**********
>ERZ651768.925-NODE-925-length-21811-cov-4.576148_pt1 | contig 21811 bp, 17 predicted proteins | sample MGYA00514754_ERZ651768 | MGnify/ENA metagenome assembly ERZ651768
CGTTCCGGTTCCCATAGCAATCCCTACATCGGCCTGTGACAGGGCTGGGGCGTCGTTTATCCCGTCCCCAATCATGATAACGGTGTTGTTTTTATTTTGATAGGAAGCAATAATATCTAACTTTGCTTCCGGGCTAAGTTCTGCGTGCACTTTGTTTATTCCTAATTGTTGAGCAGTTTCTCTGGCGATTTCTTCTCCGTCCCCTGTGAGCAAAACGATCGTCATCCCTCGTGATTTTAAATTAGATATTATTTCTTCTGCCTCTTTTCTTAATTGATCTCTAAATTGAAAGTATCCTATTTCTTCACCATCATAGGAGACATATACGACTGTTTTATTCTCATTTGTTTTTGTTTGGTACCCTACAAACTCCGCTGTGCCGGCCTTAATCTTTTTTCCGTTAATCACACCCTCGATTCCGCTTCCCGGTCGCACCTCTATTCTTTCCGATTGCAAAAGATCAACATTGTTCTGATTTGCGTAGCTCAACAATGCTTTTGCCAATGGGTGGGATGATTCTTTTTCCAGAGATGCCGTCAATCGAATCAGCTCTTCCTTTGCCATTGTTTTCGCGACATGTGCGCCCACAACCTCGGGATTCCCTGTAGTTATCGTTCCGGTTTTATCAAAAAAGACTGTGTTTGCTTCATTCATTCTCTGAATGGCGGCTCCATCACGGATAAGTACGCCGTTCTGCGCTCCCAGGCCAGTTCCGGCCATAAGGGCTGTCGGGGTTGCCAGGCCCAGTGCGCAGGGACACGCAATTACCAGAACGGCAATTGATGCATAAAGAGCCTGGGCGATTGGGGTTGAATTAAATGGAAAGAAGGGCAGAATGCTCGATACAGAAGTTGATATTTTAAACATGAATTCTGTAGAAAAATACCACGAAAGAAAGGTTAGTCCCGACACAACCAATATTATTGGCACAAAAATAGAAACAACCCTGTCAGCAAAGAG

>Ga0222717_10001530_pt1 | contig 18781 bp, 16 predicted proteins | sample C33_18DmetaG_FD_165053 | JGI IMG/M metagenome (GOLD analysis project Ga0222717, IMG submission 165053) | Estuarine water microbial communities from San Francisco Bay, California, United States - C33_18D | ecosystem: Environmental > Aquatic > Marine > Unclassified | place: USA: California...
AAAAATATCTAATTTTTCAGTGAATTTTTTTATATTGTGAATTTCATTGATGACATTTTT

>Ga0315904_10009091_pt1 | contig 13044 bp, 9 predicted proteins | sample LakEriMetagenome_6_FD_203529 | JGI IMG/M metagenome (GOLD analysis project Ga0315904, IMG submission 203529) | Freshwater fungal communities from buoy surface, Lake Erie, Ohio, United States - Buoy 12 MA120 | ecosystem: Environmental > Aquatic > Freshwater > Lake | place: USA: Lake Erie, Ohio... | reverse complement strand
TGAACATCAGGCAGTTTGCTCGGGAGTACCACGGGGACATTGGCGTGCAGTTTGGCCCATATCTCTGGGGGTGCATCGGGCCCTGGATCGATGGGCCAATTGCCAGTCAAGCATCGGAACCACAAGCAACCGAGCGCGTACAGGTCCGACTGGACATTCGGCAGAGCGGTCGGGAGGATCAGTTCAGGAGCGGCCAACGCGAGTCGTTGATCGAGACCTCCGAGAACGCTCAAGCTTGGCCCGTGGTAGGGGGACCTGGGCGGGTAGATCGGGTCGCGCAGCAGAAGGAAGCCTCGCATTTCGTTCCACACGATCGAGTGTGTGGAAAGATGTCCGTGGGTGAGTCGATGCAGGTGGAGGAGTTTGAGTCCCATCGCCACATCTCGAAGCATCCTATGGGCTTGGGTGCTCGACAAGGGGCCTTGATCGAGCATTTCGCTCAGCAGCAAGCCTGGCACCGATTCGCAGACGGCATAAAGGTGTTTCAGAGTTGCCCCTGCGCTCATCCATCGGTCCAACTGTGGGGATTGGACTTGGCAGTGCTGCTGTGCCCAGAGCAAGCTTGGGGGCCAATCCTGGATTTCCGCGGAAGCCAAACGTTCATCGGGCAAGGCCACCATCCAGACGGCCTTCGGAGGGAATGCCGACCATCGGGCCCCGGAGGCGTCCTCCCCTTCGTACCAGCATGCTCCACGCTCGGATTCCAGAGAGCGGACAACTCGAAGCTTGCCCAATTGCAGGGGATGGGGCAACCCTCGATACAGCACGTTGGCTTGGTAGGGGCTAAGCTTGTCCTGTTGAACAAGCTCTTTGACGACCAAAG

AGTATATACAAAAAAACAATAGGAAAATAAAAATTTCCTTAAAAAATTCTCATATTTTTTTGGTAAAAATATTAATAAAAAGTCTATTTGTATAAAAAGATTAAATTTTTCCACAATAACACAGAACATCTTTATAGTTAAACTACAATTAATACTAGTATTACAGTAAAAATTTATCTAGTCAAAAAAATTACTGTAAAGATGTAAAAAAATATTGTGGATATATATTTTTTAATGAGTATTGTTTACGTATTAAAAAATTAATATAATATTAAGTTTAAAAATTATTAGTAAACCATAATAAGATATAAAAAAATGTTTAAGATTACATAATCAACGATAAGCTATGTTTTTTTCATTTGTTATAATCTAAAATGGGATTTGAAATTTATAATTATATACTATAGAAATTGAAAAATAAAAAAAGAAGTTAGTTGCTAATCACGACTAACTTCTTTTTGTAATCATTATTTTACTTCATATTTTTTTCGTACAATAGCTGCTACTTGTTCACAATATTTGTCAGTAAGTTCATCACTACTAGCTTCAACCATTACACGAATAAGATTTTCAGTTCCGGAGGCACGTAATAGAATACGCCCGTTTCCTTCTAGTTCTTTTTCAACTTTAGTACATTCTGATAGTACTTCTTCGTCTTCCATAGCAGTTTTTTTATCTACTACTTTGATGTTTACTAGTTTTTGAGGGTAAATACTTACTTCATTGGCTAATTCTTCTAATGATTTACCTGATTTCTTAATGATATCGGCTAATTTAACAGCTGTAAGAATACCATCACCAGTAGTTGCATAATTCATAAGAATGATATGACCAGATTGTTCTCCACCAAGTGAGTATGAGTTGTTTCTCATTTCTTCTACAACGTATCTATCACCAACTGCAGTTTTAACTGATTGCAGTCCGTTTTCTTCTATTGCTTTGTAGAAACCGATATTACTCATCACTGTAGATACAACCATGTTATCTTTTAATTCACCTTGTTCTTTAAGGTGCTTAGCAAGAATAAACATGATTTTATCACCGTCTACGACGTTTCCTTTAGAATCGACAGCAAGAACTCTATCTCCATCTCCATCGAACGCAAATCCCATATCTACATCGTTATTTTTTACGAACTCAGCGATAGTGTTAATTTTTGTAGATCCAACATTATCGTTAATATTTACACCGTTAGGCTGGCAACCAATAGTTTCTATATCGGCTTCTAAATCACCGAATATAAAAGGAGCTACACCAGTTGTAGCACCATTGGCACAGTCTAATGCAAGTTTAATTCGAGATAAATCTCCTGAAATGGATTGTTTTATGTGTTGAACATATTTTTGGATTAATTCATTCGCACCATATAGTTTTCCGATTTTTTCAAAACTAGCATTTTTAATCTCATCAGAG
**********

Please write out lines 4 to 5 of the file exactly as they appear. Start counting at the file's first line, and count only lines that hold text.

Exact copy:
AAAAATATCTAATTTTTCAGTGAATTTTTTTATATTGTGAATTTCATTGATGACATTTTT

>Ga0315904_10009091_pt1 | contig 13044 bp, 9 predicted proteins | sample LakEriMetagenome_6_FD_203529 | JGI IMG/M metagenome (GOLD analysis project Ga0315904, IMG submission 203529) | Freshwater fungal communities from buoy surface, Lake Erie, Ohio, United States - Buoy 12 MA120 | ecosystem: Environmental > Aquatic > Freshwater > Lake | place: USA: Lake Erie, Ohio... | reverse complement strand